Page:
Child care, hydro expansion among federal budget highlights for Yukoners

The latest federal budget is getting praise from some Yukoners, especially when it comes to child care, the environment and hydro projects.

Child care investments 'demonstrates how important this sector is to families,' advocate says

'We need to ensure that there is quality and good daycare for families that choose to have two parents working,' said Kristina Craig, executive director of the Yukon Anti-Poverty Coalition. (Mike Rudyk/CBC)

The latest federal budget is getting praise from some Yukoners, especially when it comes to child care, the environment and hydro projects.

Federal Finance Minister Chrystia Freeland unveiled her 739-page budget document on Monday

Part of the proposed national budget promises an investment of roughly $30 billion over five years to help offset the cost of early learning and child care services — something that's long overdue, according to Kristina Craig of the Yukon Anti-Poverty Coalition.

"This news, it's good — it demonstrates how important this sector is to families, and it has been a long time coming," she said.

"There's been a recognition that women have a big role to play in the economy, and we need to ensure that there is quality and good daycare for families that choose to have two parents working."

In her budget address, Freeland said the investments in child care will pay for themselves through economic recovery, job creation and social infrastructure. She said women's participation in Canada's workforce has declined to its lowest in two decades as a result of women taking on a disproportionate amount of child care responsibility during COVID-19.

It's hoped it will cut child care costs in half by the end of next year, and by 2025, child care should cost parents just $10 a day. 

Craig says that will be good for families who struggle to make ends meet.

"It will definitely have an impact on people's pocketbooks, for sure."

'Music to our ears'

Aja Mason, director of Yukon Status of Women Council, says the development of and support for a child care system will have huge implications for women, especially those who don't have large incomes.

"Such a huge emphasis on developing a universal child care system across Canada … it's music to our ears. It will have a huge impact on northern women for sure," said Mason.

Advocates have been lobbying for the support for years, but the pandemic has impacted women at a disproportionate rate.

"Since COVID[-19] hit, we've seen more women leaving the workforce … it basically set us back almost 20 years," said Mason.

'Unlocks performance of the whole economy'

Rich Thomson, past chair of the Yukon Chamber of Commerce, says the Chamber is happy with the funding to offset the cost of early learning and child care services. 

"It unlocks the performance of the whole economy and I think ... it's a good feature of the budget," said Thomson.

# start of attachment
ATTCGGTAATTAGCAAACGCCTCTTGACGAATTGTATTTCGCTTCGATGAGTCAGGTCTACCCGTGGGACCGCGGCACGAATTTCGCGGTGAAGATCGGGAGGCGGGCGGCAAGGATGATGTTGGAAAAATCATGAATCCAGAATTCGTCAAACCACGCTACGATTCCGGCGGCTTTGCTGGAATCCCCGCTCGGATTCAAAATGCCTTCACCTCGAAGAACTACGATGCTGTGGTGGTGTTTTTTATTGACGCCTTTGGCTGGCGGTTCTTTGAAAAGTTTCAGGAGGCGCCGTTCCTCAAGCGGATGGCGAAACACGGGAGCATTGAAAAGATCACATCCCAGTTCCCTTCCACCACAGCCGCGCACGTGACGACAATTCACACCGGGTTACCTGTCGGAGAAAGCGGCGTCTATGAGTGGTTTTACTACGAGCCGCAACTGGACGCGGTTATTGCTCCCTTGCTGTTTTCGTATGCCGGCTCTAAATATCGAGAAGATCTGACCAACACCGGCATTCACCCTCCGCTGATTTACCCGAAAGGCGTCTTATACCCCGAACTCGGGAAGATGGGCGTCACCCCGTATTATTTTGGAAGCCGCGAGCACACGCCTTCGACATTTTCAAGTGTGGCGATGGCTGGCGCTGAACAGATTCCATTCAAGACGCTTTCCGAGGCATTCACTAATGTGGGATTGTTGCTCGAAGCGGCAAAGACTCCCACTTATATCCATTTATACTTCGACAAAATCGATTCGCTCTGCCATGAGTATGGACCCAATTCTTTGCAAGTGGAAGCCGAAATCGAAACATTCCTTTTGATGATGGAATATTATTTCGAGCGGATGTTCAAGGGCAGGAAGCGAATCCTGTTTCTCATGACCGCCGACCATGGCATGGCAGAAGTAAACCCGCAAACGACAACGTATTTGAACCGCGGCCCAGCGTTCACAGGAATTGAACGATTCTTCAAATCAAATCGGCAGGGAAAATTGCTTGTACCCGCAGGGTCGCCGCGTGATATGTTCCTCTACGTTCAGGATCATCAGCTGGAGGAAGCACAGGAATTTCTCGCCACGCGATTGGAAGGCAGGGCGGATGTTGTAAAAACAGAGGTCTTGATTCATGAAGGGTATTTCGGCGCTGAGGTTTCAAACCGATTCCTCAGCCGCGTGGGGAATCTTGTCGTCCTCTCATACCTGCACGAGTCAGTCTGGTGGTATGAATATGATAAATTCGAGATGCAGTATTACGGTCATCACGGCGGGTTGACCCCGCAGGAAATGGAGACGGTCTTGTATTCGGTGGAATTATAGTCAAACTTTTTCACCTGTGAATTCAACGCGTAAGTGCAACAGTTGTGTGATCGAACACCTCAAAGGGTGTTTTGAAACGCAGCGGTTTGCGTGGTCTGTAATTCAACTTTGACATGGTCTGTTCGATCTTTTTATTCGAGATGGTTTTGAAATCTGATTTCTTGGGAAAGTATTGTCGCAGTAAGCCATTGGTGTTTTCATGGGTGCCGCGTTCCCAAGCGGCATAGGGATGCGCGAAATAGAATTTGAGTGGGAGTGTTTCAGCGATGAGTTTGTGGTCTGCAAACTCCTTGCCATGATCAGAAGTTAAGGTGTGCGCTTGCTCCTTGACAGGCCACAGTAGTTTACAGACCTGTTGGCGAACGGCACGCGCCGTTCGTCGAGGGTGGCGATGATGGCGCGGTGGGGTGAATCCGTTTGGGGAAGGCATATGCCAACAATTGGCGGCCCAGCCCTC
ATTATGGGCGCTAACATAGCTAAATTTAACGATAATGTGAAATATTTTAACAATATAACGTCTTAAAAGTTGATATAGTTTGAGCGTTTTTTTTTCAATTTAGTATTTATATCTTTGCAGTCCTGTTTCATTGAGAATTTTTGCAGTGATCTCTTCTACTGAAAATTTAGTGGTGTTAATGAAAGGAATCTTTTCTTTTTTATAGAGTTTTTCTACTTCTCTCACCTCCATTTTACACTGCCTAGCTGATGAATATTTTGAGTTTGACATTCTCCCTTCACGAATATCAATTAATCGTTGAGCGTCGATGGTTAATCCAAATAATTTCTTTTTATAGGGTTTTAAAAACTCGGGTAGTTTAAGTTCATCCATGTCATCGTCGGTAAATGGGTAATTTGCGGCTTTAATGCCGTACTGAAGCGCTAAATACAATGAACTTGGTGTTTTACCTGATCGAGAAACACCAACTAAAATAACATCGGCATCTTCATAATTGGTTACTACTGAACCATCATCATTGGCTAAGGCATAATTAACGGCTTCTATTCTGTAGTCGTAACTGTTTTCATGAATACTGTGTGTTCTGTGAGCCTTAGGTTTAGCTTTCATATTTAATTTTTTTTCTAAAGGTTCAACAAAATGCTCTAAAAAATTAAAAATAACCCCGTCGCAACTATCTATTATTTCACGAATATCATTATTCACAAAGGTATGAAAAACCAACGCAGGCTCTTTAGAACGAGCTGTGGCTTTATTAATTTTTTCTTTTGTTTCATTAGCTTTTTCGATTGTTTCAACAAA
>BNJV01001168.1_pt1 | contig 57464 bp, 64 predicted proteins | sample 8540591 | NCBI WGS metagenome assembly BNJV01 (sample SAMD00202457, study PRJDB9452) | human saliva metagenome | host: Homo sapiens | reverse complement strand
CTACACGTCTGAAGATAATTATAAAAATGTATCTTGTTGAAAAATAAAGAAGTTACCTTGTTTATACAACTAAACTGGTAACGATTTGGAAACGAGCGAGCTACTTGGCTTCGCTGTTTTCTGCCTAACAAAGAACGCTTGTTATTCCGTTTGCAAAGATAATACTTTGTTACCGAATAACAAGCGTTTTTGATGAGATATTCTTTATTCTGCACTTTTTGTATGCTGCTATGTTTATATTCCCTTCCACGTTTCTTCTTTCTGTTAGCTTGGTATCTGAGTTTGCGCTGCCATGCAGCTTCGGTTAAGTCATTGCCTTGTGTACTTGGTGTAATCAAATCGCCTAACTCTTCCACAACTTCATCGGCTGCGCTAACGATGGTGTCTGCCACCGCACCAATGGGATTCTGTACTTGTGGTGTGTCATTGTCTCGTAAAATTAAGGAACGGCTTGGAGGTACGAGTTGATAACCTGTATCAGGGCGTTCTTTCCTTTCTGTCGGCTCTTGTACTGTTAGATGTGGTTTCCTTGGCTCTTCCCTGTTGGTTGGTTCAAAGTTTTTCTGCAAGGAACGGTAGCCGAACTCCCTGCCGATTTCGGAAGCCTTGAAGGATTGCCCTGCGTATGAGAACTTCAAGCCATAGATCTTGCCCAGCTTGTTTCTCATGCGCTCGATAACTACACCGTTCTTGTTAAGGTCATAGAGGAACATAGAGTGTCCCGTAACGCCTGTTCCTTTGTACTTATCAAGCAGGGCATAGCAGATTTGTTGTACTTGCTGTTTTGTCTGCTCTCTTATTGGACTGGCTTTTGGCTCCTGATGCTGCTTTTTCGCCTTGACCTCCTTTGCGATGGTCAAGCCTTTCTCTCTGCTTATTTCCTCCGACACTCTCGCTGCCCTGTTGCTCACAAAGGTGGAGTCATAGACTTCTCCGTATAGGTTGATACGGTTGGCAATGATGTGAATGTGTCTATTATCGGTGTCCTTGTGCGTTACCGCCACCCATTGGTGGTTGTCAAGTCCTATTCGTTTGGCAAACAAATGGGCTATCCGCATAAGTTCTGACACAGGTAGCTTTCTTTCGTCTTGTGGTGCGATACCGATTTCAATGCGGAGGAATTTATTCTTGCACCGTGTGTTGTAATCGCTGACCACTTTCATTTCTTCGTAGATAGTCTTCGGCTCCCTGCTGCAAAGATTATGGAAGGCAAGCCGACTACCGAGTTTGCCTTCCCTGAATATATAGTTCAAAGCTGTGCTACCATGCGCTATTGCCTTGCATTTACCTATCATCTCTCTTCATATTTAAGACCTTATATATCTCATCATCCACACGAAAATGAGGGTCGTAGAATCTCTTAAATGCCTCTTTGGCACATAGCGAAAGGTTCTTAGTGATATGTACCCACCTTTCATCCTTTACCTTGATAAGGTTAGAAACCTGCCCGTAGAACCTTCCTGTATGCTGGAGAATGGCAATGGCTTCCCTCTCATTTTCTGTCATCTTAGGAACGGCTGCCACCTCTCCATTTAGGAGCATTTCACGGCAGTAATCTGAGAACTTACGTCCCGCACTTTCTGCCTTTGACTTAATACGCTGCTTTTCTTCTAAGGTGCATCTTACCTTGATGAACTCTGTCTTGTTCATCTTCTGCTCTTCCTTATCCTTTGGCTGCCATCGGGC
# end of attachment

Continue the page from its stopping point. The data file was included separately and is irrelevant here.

The Chamber is still concerned with government spending, Thomson said, but recognizes the need to help the economy recover from the pandemic.

"There is a lot of individual targeted spending in there so I think it's quite obviously an election budget that is aimed at having a little bit of something for everyone."

Chamber of Mines 'encouraged'

Meanwhile, another part of the budget stuck out for Ed Peart, president of the Yukon Chamber of Mines.

The budget includes $40.4 million over three years "to support feasibility and planning of hydroelectricity and grid interconnection projects in the North," such as the Atlin Hydro Expansion in Yukon. According to Yukon Energy, that proposed project is expected to add 8.5 megawatts of capacity to Yukon's power grid.

Peart says the chamber is "encouraged" to see that federal investment in the northern grid. 

"That's one thing that the Chamber of Mines is heavily promoting, is the interconnect with the B.C. grid. It's renewable, it's green energy, it achieves the federal and territorial carbon emissions targets, it gets additional load into the Yukon grid, so that mining projects can move forward," he said.

"We're happy to see that. Because really, energy is a massive portion of the mining picture in the Yukon."

Lewis Rifkind of the Yukon Conservation Society says he was surprised to see the Atlin Hydro Project named.

"It's a positive thing, to get a specific line item that actually mentions the hydro project in Atlin," he said.

Proposed investments in protected areas is 'a very positive thing,' said Lewis Rifkind of the Yukon Conservation Society. (Dave Croft/CBC)

Rifkind was also pleased by some other elements of the budget, including a plan to spend $2.3 billion over five years to help achieve a target of 25 per cent protected area in Canada by 2025.

"Now, whether it's parks or something else, that was a bit unclear. But the mere fact that we're talking about 25 per cent protection within four years is great," he said. "It's a very positive thing."

Rifkind said he was skeptical about other items in the budget, though — including investments in carbon capture and storage. He calls such an approach "dubious, at the best of times."

"Much better to focus money on not producing greenhouse gases in the first place, rather than spending a lot of time and effort to try and capture those greenhouse gases at the very end of the industrial process."

Yukon Premier Sandy Silver also issued a statement on Tuesday, saying the federal budget "aligns with Yukon's priorities."

"This federal budget will support our efforts to combat climate change, provide affordable childcare to Yukon families, and give certainty to Yukon businesses who continue to face difficult challenges from COVID-19," Silver's statement reads.

With files from Mike Rudyk, Julien Gignac and Elyn Jones


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